2716 words - 11 pages in slum housing, and restricted job opportunities were only a few of the many hardships that the African American people had to face at this time. Families often had to separate, social agencies were overcrowded with people that all needed help, crime rates increased and many other resulting problems ensued. The Bluest Eye by Toni Morrison takes place during this time period. A main theme in this novel is the quest for individual identity and the

Similar Essays

The Bluest Eyes, By Toni Morrison

958 words - 4 pages In “The Bluest Eyes”, the author Toni Morrison portrays the idea of beauty and its standard on African Americans live in the white American society through a narrator named Claudia. The protagonist of Morrison’s novel, Pecola Breedlove, is the truest of all victims, for she is an innocent little girl born into a family that does not provide her with any support to endure society's racial prejudices. The little black girl Pecola is in a mad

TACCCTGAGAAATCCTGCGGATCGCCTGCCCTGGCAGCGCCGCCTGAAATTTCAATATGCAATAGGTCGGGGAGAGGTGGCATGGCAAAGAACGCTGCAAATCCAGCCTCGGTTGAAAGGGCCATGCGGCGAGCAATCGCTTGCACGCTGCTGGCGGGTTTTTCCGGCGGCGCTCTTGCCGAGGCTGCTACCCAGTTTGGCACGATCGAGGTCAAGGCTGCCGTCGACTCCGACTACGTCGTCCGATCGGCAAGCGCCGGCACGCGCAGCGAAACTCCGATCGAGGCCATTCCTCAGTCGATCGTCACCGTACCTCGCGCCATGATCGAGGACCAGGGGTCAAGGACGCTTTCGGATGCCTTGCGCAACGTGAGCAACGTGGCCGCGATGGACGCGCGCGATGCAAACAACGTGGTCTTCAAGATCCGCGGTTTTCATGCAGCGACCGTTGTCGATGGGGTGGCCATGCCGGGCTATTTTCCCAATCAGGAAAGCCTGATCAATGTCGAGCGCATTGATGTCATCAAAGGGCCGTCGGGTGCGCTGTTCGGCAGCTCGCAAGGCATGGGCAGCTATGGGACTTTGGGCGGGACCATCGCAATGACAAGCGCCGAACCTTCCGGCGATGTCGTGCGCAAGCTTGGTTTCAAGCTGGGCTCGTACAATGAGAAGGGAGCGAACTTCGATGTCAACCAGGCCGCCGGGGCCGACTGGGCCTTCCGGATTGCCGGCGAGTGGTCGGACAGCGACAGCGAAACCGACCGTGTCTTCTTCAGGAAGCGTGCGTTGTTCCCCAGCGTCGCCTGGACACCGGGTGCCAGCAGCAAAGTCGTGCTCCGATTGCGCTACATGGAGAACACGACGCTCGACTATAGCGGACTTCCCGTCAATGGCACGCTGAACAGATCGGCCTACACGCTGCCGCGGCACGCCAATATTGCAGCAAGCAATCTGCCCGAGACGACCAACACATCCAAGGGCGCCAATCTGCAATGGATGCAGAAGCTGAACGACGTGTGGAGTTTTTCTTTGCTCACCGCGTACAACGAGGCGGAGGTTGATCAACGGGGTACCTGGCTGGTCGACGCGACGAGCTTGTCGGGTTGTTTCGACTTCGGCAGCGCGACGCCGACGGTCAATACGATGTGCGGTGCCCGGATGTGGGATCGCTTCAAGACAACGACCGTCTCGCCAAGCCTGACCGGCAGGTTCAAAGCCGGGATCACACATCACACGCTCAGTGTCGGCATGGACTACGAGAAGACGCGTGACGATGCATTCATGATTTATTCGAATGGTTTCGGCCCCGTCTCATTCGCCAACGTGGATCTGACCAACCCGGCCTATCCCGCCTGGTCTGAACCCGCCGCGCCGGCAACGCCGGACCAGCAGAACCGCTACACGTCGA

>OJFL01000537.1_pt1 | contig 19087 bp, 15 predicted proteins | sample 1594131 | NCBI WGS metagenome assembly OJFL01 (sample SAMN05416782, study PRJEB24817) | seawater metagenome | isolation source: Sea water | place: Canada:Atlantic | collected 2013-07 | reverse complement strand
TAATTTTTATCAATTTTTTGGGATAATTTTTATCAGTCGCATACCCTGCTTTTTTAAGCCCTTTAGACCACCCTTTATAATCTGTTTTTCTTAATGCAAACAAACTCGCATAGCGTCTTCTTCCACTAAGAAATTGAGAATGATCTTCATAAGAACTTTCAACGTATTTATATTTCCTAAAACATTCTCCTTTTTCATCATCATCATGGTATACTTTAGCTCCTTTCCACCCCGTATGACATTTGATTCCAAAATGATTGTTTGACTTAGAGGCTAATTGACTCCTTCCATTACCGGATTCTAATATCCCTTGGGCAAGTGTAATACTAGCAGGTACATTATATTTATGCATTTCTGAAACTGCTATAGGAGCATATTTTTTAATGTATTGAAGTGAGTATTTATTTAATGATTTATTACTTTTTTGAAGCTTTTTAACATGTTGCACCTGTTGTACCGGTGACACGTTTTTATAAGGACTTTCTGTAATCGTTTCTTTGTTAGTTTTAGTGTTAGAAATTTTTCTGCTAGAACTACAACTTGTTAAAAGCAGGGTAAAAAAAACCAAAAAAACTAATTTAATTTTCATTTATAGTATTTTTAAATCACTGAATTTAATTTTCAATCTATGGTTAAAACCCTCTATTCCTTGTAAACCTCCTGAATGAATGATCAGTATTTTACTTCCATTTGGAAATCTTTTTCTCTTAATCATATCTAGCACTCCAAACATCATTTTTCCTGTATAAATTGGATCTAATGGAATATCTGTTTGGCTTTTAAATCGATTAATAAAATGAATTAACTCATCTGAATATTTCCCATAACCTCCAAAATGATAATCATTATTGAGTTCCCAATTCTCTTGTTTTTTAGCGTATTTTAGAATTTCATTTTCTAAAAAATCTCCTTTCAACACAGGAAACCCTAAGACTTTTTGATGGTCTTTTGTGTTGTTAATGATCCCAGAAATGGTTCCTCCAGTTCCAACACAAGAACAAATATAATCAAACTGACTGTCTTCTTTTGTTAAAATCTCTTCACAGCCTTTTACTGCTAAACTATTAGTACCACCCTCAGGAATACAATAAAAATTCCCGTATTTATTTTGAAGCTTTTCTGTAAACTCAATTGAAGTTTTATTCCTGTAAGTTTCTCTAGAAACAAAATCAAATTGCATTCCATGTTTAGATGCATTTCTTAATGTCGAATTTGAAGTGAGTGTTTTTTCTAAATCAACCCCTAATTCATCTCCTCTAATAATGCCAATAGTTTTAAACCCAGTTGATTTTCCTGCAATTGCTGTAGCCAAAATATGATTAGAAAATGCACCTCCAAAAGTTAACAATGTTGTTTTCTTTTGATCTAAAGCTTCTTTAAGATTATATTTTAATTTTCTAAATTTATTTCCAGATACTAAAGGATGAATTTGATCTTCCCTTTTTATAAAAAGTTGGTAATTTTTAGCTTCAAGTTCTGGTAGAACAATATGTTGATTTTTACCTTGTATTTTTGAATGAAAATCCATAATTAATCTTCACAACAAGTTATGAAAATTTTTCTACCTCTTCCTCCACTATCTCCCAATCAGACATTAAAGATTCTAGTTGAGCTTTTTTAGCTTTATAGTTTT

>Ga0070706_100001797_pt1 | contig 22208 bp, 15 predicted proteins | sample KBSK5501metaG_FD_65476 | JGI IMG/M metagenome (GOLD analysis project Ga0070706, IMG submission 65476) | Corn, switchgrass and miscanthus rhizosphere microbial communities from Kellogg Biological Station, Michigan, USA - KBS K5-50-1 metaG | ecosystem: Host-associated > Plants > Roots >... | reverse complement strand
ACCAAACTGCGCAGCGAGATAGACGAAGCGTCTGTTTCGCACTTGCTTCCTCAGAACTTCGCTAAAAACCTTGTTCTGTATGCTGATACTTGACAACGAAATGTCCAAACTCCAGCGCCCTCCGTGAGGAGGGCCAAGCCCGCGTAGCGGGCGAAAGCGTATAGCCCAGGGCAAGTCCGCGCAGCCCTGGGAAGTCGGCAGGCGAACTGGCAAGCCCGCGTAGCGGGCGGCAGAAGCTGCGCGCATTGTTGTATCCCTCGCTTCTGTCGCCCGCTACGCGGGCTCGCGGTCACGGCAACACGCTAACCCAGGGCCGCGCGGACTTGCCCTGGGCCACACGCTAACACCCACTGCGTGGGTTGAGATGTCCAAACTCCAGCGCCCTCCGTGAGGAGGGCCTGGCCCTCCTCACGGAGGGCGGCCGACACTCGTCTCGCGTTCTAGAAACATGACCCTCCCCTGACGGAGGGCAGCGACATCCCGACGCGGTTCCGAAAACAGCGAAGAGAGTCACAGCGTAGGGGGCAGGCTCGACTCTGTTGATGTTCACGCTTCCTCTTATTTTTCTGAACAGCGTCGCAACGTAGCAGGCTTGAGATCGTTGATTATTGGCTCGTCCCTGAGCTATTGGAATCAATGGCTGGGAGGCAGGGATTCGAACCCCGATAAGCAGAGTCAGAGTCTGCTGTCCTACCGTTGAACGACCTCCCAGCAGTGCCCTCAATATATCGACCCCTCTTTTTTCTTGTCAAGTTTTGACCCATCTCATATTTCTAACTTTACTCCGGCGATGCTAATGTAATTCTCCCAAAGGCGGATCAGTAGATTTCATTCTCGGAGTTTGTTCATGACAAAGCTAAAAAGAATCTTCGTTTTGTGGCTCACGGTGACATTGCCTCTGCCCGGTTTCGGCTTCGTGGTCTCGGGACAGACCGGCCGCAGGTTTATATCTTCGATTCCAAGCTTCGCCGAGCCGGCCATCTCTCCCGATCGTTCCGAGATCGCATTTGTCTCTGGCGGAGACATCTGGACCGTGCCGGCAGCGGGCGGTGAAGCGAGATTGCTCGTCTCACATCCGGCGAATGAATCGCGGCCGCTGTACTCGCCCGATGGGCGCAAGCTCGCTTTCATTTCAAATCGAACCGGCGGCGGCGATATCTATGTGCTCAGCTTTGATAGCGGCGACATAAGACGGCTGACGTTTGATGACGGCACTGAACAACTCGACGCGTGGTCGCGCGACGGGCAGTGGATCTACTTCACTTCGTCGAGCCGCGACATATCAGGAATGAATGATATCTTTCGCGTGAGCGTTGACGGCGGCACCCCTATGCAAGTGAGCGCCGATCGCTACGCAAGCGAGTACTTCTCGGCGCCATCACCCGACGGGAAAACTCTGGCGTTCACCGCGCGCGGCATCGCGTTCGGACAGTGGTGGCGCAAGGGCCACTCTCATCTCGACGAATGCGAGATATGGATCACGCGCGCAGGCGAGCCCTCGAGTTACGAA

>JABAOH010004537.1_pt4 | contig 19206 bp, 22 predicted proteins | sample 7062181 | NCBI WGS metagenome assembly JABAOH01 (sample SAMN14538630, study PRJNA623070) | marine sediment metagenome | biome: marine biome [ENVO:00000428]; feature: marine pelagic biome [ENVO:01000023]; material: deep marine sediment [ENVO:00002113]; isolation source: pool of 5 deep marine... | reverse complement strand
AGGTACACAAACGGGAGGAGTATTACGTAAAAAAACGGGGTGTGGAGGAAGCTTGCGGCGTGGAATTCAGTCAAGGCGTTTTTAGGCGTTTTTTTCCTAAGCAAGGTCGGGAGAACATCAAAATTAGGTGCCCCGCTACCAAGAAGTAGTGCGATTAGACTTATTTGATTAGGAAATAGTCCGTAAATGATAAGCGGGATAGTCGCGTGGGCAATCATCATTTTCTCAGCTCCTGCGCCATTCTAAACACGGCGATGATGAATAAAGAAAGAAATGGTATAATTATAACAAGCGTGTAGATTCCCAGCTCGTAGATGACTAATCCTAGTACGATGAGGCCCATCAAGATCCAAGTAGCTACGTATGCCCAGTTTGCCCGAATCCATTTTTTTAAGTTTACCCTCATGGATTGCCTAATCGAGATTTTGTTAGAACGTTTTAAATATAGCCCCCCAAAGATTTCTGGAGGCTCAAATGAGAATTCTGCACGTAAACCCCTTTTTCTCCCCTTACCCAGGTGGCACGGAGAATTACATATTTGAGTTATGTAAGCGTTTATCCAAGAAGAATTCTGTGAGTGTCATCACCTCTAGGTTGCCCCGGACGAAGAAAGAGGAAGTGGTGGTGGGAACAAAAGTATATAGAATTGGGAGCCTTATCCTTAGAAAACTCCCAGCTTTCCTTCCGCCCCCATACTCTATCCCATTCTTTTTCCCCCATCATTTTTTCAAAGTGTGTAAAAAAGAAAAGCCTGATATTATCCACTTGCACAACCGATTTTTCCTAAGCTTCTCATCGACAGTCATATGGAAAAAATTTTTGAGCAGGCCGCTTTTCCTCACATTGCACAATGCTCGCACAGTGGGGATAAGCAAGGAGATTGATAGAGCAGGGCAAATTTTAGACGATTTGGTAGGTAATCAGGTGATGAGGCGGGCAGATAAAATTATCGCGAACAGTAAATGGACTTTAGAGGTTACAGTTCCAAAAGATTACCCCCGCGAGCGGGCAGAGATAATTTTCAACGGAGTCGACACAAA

"Splits." This Essay Discusses The Breedlove Family From The Novel The Bluest Eye By Toni Morrison

1119 words - 4 pages The Breedlove family knows pain. They know their ugliness, too, and therefore they know loneliness, hardship, and misery. Their poverty envelops them in shame, forcing them to accept their defect. The Breedloves find the confinement of their poverty distressing, frustrating, and oftentimes infuriating. Thus, each Breedlove senses that he or she may never experience happiness.In her novel The Bluest Eye, Toni Morrison depicts the piteous state of

References To Society In The Bluest Eyes (Toni Morrison)

587 words - 2 pages autobiographical elements, which therefore also make a reference to real society. The story is told from the point of view of a nine year old girl named Claudia MacTeer, which is the age Toni Morrison would have been the year the novel takes place. Like the MacTeer family, Toni Morrison's family struggled during the Great depression.The Bluest Eyes symbolize Pecola's will to have blue eyes. Pecola, a young a black girl, associate being beautiful, happy and

The Bluest Eye By Toni Morrison

1369 words - 5 pages In The Bluest Eye, by Toni Morrison, Pecola Breedlove attempts to measure up to the standard of beauty set by the Master Narrative: an ideological truth imposed by those in power. Pecola, persistent in her attempt to reach the convention of beauty, is never fully satisfied with herself, and quickly becomes obsessed in becoming ‘beautiful. Pecola begins to associate beauty with happiness and respect. This infinite pursuit for beauty has extremely